September 27, 2011 § Leave a comment
I’ve written so much about The Value of Water exhibition at the Cathedral of St John the Divine in my capacity as Cathedral writer-at-large, that I wonder what I can say about it that’s new, that’s all my own?
First of all, the opening was spectacular, 1500 people wandering through the bays and chapels, looking at the Kiki Smith, the William Kentridge, the April Gornik, and on and on. All the work depicted water, was about water, or used water (Nobuho Nagasawa’s magical ‘electric’ chair used the recorded sound of the Pacific ocean and her heartbeat), and you know what? Water is a very appealing subject. There’s a reason why most people prefer their art to have a bit of water in it.
The art related to the architecture and existing ornament of the cavernous Gothic cathedral the way those last sentences and paragraphs Proust scribbled on the galleys of Remembrance of Things Lost did not stand out or get lost in the clutter but rather added layers of depth and nuance, extending and perfecting the original meaning. (If you haven’t read Proust, which I hear is common, though inexplicable, substitute your favorite densely textured novel, poem, or piece of music.)
Of course, some of the art stands out, and some gets lost. But as a whole, I felt that everything was where it should be, at home, and though this was odd at first—at most art exhibits, the work is displayed boldly against a white or neutral background and challenges you mano a mano—it was quickly extraordinarily pleasing. It was as if the art had been there for ages, and I only now noticed; there was no dazzle, but a quiet “Oh.” And then, “It’s so beautiful…look, look at this one…”
Thanks is due to Fredericka Foster, for her superb curating job, and to Lisa Schubert, for doing the impossible putting it all together.
The purpose of this exhibition is to explore how water is seen by artists, and to assert that the way artists see—and the way we see when we give ourselves to art—is a great power that can and must be used in the current water and climate crisis. Imagination is denigrated in this society to the extent that even artists feel more than a little embarrassed saying that art can change the world. W. H. Auden wrote, in his elegy for W.B. Yeats,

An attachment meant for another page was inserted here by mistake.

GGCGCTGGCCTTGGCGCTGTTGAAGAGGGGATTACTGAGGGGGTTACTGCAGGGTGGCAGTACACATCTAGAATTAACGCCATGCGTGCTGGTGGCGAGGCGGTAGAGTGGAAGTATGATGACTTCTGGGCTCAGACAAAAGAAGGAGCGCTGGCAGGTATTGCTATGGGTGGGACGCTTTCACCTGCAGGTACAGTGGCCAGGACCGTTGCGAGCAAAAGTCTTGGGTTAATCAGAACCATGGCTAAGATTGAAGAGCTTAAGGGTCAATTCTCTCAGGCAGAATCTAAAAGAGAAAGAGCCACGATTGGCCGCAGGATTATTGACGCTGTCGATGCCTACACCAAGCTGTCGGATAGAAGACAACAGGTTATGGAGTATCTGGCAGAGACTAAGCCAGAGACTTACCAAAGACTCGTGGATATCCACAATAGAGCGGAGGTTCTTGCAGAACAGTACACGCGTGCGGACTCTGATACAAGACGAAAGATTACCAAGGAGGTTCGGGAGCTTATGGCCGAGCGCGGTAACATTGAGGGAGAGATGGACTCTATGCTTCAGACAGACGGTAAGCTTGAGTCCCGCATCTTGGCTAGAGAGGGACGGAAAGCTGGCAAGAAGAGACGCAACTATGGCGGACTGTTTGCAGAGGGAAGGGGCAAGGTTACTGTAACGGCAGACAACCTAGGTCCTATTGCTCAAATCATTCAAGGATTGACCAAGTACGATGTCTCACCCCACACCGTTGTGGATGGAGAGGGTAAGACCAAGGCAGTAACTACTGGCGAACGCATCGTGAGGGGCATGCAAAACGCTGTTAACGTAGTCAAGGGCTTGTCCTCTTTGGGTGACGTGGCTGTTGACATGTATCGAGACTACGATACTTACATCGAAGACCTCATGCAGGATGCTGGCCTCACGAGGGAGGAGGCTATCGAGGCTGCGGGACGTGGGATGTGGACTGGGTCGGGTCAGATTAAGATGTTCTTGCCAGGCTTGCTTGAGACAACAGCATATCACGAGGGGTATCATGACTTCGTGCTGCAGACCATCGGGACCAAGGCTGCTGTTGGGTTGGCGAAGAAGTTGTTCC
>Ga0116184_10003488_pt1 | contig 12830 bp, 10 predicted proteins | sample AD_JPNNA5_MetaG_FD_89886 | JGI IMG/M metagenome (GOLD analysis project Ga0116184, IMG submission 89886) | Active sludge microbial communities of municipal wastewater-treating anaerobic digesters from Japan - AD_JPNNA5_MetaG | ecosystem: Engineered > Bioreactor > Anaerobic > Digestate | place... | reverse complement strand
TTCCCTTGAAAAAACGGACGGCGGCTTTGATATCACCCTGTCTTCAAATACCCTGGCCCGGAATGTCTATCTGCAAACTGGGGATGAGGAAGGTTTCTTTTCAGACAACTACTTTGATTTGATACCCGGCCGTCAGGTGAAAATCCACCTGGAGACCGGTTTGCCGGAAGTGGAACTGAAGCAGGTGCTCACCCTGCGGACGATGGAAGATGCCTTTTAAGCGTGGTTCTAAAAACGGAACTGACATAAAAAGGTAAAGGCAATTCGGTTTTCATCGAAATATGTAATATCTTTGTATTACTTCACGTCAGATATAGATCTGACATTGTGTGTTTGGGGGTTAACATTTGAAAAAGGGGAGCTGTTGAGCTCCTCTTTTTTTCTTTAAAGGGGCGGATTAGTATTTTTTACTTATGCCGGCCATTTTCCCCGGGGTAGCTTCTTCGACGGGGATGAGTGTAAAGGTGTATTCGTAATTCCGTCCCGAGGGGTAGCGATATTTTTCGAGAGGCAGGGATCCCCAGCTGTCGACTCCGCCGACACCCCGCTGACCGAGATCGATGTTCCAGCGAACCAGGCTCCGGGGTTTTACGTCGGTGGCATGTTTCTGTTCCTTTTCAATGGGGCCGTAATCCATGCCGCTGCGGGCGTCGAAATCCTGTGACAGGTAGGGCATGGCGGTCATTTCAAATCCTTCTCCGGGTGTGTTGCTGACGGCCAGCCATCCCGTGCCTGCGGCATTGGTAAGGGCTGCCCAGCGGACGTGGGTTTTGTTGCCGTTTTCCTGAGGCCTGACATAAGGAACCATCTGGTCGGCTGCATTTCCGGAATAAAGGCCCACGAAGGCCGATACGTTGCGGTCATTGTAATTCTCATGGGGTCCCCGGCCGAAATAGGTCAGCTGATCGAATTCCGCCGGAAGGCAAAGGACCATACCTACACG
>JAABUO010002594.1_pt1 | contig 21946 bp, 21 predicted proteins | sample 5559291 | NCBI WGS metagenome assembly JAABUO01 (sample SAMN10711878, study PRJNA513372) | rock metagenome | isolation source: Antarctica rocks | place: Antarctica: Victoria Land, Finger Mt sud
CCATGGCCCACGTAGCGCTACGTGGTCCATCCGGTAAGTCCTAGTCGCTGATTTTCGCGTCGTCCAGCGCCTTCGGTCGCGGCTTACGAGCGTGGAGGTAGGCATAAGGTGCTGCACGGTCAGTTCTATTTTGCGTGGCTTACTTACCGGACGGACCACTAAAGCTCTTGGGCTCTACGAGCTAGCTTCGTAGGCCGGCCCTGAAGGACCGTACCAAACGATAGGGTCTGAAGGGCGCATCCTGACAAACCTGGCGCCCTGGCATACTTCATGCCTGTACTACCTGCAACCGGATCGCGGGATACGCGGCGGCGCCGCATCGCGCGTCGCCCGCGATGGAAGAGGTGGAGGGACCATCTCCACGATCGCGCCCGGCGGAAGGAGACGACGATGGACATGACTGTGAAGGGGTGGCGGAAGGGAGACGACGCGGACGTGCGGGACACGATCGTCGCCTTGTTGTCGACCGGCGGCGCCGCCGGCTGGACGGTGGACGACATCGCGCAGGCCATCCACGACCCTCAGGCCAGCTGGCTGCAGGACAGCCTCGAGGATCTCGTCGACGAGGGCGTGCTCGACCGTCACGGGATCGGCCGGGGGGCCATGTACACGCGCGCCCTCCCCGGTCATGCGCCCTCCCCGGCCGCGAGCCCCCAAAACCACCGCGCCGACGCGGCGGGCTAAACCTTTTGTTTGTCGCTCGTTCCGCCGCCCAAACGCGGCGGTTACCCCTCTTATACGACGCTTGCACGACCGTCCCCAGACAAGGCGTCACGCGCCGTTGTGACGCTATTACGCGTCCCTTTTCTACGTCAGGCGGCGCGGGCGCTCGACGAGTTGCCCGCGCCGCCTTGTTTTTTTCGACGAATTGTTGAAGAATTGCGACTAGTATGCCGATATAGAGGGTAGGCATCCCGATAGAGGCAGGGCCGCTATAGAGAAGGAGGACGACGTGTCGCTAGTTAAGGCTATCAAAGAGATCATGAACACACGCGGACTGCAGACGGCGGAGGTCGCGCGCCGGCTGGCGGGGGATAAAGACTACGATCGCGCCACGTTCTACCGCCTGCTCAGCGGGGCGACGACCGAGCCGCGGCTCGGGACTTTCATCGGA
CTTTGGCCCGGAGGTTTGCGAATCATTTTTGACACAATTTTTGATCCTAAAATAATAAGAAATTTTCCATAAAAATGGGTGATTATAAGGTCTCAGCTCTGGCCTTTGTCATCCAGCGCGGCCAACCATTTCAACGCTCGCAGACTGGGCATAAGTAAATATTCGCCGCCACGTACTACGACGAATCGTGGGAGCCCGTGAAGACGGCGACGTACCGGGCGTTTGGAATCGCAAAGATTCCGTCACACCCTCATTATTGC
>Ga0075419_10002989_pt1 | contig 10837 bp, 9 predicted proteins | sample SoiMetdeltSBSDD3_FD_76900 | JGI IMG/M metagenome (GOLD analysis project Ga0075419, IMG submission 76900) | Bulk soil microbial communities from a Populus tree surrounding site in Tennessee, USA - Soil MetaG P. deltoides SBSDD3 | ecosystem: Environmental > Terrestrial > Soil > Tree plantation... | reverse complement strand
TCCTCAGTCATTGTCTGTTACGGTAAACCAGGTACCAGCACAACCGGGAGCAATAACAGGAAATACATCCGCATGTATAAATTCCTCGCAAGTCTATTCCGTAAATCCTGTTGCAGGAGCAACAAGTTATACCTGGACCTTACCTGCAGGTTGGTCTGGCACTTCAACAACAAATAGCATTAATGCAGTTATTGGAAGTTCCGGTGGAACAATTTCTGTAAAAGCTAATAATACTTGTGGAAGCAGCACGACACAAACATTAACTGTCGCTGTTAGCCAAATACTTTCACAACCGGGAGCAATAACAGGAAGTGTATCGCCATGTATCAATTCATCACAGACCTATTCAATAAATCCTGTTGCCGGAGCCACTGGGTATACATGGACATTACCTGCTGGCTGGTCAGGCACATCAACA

For poetry makes nothing happen: it survives
In the valley of its making where executives
Would never want to tamper, flows on south
From ranches of isolation and the busy griefs,
Raw towns that we believe and die in; it survives,
A way of happening, a mouth.
Yet the poem ends,
In the deserts of the heart
Let the healing fountains start,
In the prison of his days
Teach the free man how to praise.
That’s where this exhibition wants to do, or begin to do, or make us think about doing. Before anything changes, people have to want change very badly. They have to see the desert encroaching on their rich farmland; they have to recognize the desert in the heart that prevents them (us) from taking action.
The exhibition and the symposium on Saturday made me feel very strongly the need to take more action myself; I’ll begin by focusing more of this blog on water. News? Science? Poetry? My own watery musings on rain, tears, rivers and oceans? Probably a little of each of these. As one apparently bound to her bed and laptop by invisible chains, I’m not sure the physical action I take will be noticeable to anyone. But the challenge of thinking about how imagination can be kindled in people of disparate mindsets; and the greater challenge of trusting and respecting this force not only in my work and for myself, but for the loud, crude, two-fisted world… well, I can either attempt this or give in to despair, my faithful hound.